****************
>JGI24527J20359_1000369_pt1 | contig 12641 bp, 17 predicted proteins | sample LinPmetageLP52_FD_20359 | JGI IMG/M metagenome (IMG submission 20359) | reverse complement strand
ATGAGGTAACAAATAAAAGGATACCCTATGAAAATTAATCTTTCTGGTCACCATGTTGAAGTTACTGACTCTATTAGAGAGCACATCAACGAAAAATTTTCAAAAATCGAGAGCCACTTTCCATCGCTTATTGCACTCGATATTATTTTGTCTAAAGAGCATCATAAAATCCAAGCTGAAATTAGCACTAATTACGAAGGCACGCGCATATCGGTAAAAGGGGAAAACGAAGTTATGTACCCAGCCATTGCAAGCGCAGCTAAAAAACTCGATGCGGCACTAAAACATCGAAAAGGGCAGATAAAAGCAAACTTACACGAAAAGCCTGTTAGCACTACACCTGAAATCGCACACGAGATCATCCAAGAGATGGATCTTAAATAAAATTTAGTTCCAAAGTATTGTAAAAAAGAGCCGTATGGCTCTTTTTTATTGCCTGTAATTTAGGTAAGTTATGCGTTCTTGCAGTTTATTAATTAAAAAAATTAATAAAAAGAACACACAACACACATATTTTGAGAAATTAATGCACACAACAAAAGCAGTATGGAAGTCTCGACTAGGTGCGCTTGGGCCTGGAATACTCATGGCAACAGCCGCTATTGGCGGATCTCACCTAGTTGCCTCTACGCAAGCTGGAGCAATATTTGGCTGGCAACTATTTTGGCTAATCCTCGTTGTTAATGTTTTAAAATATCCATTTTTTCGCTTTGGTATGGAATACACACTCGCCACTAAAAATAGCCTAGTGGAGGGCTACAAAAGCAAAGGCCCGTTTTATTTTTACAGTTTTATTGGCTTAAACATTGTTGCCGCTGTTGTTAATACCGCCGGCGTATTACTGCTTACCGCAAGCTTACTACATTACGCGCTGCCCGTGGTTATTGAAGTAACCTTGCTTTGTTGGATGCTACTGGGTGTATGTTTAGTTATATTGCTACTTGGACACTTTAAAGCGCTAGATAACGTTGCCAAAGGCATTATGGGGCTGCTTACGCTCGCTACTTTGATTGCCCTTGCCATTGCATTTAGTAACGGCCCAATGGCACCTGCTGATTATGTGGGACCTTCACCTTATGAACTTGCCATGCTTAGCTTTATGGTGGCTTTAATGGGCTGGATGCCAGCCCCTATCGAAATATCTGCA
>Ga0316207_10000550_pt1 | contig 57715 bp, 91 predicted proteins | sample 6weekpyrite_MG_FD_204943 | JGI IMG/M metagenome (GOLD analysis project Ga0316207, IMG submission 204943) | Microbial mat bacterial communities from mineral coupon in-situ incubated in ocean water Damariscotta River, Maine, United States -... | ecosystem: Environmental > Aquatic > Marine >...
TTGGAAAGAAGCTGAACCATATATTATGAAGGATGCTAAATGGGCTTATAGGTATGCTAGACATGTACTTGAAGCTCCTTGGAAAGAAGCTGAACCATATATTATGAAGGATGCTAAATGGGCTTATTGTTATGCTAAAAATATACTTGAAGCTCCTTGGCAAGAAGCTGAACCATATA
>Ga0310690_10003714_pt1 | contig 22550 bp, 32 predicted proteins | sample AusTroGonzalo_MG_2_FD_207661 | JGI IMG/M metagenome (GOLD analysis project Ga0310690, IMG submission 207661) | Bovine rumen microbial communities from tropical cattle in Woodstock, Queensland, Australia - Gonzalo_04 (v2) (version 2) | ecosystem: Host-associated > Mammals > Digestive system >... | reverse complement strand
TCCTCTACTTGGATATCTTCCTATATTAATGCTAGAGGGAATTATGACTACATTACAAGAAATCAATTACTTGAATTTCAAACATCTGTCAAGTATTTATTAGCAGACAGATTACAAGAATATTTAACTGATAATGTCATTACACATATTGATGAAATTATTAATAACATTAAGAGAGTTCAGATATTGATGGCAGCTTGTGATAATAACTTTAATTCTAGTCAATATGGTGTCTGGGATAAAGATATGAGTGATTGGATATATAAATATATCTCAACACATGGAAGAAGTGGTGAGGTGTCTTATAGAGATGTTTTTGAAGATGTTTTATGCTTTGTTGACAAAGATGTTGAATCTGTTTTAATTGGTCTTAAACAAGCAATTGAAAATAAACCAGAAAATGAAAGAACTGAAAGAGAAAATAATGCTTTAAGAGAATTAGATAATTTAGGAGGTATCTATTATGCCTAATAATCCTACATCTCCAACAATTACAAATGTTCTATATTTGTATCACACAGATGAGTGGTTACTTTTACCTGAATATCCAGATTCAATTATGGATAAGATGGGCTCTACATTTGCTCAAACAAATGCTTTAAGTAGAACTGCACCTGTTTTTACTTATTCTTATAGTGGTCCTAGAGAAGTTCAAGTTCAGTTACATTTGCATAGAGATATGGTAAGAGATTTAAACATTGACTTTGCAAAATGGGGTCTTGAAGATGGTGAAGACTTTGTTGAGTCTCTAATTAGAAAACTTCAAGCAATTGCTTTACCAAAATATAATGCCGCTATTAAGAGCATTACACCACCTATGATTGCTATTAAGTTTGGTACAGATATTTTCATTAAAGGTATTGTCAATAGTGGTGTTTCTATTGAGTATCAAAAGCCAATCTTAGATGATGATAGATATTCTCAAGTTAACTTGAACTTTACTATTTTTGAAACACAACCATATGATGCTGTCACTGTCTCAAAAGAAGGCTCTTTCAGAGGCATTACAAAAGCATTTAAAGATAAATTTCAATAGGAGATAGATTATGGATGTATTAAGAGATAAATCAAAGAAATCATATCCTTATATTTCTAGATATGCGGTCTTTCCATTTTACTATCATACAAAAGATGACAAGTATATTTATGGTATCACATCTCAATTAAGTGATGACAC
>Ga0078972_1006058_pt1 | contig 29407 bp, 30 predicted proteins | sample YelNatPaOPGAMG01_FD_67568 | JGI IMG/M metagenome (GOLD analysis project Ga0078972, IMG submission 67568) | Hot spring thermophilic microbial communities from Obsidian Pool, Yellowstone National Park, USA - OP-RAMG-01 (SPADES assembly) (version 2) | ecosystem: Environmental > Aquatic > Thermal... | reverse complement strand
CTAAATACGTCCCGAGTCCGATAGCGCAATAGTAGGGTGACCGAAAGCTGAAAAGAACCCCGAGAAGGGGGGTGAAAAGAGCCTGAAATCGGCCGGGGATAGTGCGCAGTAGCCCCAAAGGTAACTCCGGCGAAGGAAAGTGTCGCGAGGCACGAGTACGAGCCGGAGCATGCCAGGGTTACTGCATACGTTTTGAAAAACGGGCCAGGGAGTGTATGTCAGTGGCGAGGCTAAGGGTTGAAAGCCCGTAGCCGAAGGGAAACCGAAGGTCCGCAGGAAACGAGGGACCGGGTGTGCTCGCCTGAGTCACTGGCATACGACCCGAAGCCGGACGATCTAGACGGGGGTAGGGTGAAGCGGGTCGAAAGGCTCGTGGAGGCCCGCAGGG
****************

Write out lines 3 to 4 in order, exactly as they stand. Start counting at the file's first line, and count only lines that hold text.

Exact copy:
>Ga0316207_10000550_pt1 | contig 57715 bp, 91 predicted proteins | sample 6weekpyrite_MG_FD_204943 | JGI IMG/M metagenome (GOLD analysis project Ga0316207, IMG submission 204943) | Microbial mat bacterial communities from mineral coupon in-situ incubated in ocean water Damariscotta River, Maine, United States -... | ecosystem: Environmental > Aquatic > Marine >...
TTGGAAAGAAGCTGAACCATATATTATGAAGGATGCTAAATGGGCTTATAGGTATGCTAGACATGTACTTGAAGCTCCTTGGAAAGAAGCTGAACCATATATTATGAAGGATGCTAAATGGGCTTATTGTTATGCTAAAAATATACTTGAAGCTCCTTGGCAAGAAGCTGAACCATATA